Which works best at changing behaviours - incentivising or penalising? It’s about using positive and negative reinforcements and it also largely depends on how you emotionally frame the situation as a gain or a loss.
Whilst I was recently in New York City staying with friends, I noticed that many people were getting very worked up that shops and restaurants were now charging them a 4% - 5% surcharge for using their credit cards. I was used to this situation when I was living in Sydney a few years ago. But this practice was banned in the UK in 2018, where previously it was used extensively in the travel & leisure sector especially amongst low cost airlines.
I do understand that many businesses are operating on very small margins and so feel they need to pass on the charges they get from the credit card companies. However, how they do this will really impact how customers feel about them.
Most retail establishments offer people the option to pay by card to make it easy and convenient for customers. Many of these New York merchants established their pricing to include the extra costs for people paying by card, but as of 2019, they can make an additional surcharge to customers and get a bit more money to offset these costs.
If they charge you 4% more for using a credit card and often people don’t know they are going to do this until the bill arrives, customers wind up feeling angry, annoyed and taken advantage of. And many will actually not come back and end up taking their business elsewhere.
So, what’s the alternative?
Reward customers for paying cash by giving them a 4% discount. Retailers can do this if they price their goods and services as if people were going to pay by plastic. This enables retailers to offer customers a cash discount and still protect their margins.
By offering a customer a discount, they feel they are then in control and can make a conscious choice to pay cash and so walk away happy. Plus, the retailer gets instant access to their money.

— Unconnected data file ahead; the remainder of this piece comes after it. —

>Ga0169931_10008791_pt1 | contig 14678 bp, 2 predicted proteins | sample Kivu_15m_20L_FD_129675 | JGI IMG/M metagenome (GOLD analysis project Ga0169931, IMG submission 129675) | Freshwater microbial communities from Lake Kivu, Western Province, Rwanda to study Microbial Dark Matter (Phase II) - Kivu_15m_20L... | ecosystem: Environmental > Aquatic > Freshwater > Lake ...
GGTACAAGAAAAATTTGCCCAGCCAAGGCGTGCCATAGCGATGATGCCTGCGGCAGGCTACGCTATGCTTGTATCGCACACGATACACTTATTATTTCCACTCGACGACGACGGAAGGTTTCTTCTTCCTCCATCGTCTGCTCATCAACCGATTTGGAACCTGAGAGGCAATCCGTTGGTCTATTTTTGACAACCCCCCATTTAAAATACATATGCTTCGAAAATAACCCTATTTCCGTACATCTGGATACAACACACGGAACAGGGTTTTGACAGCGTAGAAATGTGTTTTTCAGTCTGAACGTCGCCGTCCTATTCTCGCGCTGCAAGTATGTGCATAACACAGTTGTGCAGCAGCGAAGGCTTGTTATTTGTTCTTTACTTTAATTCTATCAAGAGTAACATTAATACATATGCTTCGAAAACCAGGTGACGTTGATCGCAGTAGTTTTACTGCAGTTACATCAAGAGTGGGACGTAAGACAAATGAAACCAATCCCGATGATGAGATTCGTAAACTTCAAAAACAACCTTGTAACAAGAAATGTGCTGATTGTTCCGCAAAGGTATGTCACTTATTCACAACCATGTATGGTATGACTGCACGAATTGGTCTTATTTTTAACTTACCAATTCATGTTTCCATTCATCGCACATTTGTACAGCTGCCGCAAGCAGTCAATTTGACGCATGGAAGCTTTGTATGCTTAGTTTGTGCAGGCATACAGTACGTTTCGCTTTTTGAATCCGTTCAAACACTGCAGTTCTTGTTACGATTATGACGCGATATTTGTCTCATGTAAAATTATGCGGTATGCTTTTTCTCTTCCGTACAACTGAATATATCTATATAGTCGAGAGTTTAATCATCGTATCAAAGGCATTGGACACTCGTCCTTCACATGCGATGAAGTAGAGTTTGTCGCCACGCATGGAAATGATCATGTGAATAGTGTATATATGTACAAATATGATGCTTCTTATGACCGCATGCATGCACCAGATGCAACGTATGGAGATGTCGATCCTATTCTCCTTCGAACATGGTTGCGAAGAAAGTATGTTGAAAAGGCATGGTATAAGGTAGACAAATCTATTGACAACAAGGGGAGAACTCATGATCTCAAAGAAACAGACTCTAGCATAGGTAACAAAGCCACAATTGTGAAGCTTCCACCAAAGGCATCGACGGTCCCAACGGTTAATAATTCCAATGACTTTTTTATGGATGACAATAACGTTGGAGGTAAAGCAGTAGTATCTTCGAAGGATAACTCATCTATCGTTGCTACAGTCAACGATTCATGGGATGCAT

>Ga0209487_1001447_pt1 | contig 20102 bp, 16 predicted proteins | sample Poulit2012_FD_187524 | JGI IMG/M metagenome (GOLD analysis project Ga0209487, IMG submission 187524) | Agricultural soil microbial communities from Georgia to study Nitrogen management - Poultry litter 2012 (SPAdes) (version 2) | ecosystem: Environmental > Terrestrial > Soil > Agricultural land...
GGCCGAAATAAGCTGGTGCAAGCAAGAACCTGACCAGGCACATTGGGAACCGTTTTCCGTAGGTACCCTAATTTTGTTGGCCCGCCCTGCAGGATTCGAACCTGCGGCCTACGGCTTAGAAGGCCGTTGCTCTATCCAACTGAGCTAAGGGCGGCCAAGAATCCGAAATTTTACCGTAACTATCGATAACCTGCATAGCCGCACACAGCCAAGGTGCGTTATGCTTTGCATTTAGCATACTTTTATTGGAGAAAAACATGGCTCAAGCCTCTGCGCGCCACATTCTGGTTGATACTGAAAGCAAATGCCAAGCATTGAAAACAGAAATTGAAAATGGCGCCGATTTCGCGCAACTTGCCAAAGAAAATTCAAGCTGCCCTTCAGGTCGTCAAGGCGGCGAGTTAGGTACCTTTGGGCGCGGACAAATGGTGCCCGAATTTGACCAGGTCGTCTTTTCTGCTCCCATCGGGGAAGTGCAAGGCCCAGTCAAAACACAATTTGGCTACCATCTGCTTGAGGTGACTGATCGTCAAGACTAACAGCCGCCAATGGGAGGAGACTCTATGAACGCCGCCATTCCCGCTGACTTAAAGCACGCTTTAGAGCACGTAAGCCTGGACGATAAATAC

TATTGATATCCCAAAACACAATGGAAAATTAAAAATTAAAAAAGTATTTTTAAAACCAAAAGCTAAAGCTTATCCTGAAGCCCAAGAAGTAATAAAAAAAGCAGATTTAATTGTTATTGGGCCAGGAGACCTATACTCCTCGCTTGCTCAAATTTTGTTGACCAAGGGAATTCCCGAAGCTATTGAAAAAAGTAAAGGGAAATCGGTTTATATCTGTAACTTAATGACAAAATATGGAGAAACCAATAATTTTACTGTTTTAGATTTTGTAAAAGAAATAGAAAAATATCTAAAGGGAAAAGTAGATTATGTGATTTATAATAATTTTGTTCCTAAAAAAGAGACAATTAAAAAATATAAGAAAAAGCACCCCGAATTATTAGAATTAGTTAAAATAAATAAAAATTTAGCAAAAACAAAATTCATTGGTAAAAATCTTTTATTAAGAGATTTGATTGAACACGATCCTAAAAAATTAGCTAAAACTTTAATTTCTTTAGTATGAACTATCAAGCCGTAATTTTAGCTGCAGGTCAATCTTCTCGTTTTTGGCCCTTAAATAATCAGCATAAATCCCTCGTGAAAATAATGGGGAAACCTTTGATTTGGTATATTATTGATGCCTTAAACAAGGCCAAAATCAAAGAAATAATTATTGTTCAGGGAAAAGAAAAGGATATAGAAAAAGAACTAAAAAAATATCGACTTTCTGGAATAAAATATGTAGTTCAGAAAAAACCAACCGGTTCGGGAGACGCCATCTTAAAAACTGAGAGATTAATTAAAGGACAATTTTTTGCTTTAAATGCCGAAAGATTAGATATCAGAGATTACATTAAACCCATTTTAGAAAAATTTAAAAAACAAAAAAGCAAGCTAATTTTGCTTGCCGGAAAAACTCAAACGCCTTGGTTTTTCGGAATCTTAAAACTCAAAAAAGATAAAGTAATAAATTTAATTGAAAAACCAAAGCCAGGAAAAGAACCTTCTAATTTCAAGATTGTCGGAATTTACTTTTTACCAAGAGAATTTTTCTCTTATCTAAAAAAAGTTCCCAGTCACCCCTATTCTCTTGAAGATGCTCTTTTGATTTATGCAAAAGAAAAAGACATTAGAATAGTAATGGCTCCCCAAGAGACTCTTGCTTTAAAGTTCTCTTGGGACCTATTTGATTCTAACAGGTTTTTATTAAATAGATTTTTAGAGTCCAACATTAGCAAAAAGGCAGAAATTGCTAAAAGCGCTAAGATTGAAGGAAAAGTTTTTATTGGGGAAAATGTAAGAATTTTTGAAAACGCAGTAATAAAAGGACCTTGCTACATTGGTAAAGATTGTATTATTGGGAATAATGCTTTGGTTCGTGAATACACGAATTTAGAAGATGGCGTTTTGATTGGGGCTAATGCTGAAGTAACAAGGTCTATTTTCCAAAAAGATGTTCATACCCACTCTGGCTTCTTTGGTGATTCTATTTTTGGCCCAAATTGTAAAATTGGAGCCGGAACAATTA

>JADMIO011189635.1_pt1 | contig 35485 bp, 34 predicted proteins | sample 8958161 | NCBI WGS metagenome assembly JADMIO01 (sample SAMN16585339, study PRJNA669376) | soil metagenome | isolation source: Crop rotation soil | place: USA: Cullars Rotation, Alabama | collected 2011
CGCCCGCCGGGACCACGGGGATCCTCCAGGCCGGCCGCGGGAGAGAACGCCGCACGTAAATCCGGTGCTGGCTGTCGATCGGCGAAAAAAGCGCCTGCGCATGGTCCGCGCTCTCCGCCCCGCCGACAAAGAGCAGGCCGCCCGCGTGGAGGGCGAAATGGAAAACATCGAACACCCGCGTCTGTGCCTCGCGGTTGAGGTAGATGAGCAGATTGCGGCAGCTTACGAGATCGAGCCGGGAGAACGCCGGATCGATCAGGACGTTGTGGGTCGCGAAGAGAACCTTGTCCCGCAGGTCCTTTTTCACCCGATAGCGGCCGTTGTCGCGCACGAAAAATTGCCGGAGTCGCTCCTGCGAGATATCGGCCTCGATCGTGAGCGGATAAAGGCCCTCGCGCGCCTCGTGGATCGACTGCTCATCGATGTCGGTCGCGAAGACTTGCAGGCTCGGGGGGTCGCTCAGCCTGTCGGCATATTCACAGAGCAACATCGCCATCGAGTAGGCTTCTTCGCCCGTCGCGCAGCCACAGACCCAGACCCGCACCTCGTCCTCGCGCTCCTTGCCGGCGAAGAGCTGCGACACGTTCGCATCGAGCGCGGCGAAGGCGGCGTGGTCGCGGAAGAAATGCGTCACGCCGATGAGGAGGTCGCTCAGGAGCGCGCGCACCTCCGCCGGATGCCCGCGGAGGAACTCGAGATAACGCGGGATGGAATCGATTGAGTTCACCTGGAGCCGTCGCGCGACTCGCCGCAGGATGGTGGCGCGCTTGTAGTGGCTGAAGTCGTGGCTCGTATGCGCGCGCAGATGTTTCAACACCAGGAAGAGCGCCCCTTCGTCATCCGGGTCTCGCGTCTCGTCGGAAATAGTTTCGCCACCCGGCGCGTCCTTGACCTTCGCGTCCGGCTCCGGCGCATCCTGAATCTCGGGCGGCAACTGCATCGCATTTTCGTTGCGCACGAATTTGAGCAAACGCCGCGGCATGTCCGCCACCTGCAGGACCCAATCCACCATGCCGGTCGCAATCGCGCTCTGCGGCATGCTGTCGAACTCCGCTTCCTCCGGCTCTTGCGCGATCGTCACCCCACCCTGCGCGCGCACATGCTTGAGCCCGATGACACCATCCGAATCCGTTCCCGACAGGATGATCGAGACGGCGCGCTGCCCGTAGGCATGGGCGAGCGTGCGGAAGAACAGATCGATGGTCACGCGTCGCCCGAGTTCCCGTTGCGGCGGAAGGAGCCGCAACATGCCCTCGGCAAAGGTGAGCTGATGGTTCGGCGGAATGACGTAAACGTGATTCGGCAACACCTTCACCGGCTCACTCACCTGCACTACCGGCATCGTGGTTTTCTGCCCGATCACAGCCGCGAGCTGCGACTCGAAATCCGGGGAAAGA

Mexican restaurant Spanglish got a lot of customer complaints when they introduced the 4% surcharge. Many customers said that they wouldn’t be returning there because of the fee. So, they quickly discontinued the surcharge and instead offers a 4% discount off the menu’s prices for paying cash, and customers were much happier.
For the past year a Thai restaurant in Brooklyn have been offering a 10% discount for using cash in an effort to persuade customers to give up plastic.
Offering a cash discount achieves the same results; the business gets to keep more money helping them to maintain their margins but more importantly customers would welcome a discount as opposed to paying a surcharge. By offering a cash discount business are rewarding customers for using cash as opposed to punishing them for using plastic. It also helps to avoid upsetting or even losing customers.
Positive reinforcement or punishment avoidance
So, which works best at changing behaviours, incentivising or penalising? It’s about using positive and negative reinforcements and it also largely depends on how you emotionally frame the situation as a gain or a loss.
If a customer is told that they getting a discount price compared to the regular price, they will feel that they are gaining in that situation creating a positive reinforcement of a behaviour. Whereas a customer having to pay a surcharge will view it as a penalty and will feel they are losing out in the exchange, because they will be paying more, so negatively reinforcing them to change their behaviour.